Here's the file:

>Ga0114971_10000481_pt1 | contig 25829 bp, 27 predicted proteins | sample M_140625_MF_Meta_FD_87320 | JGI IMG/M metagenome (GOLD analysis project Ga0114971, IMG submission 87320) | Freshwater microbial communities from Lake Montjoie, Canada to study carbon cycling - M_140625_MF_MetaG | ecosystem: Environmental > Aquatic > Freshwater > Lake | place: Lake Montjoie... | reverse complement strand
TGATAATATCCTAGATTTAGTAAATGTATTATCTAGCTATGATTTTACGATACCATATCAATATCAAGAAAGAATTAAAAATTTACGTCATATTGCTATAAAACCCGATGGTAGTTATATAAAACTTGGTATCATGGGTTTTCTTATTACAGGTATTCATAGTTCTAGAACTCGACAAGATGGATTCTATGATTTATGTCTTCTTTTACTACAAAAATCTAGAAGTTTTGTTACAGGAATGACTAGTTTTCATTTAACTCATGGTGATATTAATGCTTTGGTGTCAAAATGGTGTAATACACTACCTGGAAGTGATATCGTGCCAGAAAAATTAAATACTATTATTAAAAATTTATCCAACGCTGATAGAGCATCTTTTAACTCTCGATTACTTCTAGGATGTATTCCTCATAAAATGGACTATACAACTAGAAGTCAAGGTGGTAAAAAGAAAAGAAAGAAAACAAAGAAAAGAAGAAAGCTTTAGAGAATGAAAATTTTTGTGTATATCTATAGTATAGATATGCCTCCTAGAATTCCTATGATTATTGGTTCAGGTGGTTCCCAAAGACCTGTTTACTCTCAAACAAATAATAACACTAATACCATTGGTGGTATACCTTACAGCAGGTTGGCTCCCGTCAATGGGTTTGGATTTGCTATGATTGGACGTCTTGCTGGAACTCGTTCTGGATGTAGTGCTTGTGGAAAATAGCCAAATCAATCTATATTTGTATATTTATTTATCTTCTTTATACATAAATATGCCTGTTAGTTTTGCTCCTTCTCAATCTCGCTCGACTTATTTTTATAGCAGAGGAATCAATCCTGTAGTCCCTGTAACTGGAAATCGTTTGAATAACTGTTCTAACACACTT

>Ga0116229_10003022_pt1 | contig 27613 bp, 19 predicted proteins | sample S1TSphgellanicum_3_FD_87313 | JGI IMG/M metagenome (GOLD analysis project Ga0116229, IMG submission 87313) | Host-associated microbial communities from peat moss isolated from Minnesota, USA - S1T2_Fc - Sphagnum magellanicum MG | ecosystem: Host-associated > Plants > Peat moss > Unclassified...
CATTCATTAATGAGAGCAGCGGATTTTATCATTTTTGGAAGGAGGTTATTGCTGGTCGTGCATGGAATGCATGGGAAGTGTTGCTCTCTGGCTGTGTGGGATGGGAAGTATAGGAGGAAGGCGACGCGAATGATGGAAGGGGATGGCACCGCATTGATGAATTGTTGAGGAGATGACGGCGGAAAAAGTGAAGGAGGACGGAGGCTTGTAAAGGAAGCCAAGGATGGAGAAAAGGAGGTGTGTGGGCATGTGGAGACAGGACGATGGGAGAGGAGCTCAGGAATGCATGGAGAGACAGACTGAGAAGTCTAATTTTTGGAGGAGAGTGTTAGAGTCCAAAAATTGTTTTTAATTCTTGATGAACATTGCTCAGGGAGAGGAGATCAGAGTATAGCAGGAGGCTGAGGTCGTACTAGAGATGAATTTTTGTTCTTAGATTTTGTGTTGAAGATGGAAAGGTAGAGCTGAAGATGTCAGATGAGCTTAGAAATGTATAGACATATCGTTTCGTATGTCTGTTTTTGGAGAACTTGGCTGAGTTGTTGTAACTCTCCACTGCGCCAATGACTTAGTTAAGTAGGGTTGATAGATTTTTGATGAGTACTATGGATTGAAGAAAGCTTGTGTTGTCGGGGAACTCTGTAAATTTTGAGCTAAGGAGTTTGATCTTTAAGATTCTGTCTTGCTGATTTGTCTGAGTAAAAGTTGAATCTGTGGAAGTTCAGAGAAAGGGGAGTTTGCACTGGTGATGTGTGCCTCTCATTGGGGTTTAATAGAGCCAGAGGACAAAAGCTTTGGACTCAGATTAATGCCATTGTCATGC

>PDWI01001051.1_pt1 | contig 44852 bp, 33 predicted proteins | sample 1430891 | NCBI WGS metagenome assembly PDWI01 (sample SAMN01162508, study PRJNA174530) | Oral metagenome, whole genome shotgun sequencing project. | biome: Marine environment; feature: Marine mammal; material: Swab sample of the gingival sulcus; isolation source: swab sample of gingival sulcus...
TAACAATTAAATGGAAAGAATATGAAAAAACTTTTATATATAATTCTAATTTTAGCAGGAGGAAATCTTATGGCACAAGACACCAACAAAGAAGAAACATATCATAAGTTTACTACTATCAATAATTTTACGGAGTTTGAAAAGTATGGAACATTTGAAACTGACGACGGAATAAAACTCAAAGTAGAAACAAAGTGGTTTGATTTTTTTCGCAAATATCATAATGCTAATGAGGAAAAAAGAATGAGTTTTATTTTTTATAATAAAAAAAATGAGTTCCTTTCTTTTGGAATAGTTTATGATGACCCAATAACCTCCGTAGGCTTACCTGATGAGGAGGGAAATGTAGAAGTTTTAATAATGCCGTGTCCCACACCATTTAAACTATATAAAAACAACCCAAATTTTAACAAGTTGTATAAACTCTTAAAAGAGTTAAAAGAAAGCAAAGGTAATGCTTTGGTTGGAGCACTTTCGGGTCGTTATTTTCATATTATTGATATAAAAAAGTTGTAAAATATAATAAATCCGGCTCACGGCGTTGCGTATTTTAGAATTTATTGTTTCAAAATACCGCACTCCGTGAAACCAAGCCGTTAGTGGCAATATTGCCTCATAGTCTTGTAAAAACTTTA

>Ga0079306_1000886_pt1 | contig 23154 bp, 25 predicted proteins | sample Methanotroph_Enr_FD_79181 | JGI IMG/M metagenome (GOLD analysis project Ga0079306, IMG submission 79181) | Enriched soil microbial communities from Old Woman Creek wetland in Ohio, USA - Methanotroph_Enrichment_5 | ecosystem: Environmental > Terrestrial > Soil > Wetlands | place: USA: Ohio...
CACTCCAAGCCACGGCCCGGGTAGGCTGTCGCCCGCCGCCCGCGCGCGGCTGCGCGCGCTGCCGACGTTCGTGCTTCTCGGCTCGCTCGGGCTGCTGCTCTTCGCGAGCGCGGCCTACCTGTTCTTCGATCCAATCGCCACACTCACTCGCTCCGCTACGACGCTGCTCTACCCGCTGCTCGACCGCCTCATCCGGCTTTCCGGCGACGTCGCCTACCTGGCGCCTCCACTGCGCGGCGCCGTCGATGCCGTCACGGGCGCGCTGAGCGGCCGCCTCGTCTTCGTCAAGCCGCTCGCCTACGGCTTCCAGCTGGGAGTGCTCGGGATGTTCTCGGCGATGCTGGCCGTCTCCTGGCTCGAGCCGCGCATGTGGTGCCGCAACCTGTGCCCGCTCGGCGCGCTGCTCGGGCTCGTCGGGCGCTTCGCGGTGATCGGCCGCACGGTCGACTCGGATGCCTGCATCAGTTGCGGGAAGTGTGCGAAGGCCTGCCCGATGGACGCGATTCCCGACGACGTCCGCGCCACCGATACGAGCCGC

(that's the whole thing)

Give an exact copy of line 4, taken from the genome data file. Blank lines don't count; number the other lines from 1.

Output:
CATTCATTAATGAGAGCAGCGGATTTTATCATTTTTGGAAGGAGGTTATTGCTGGTCGTGCATGGAATGCATGGGAAGTGTTGCTCTCTGGCTGTGTGGGATGGGAAGTATAGGAGGAAGGCGACGCGAATGATGGAAGGGGATGGCACCGCATTGATGAATTGTTGAGGAGATGACGGCGGAAAAAGTGAAGGAGGACGGAGGCTTGTAAAGGAAGCCAAGGATGGAGAAAAGGAGGTGTGTGGGCATGTGGAGACAGGACGATGGGAGAGGAGCTCAGGAATGCATGGAGAGACAGACTGAGAAGTCTAATTTTTGGAGGAGAGTGTTAGAGTCCAAAAATTGTTTTTAATTCTTGATGAACATTGCTCAGGGAGAGGAGATCAGAGTATAGCAGGAGGCTGAGGTCGTACTAGAGATGAATTTTTGTTCTTAGATTTTGTGTTGAAGATGGAAAGGTAGAGCTGAAGATGTCAGATGAGCTTAGAAATGTATAGACATATCGTTTCGTATGTCTGTTTTTGGAGAACTTGGCTGAGTTGTTGTAACTCTCCACTGCGCCAATGACTTAGTTAAGTAGGGTTGATAGATTTTTGATGAGTACTATGGATTGAAGAAAGCTTGTGTTGTCGGGGAACTCTGTAAATTTTGAGCTAAGGAGTTTGATCTTTAAGATTCTGTCTTGCTGATTTGTCTGAGTAAAAGTTGAATCTGTGGAAGTTCAGAGAAAGGGGAGTTTGCACTGGTGATGTGTGCCTCTCATTGGGGTTTAATAGAGCCAGAGGACAAAAGCTTTGGACTCAGATTAATGCCATTGTCATGC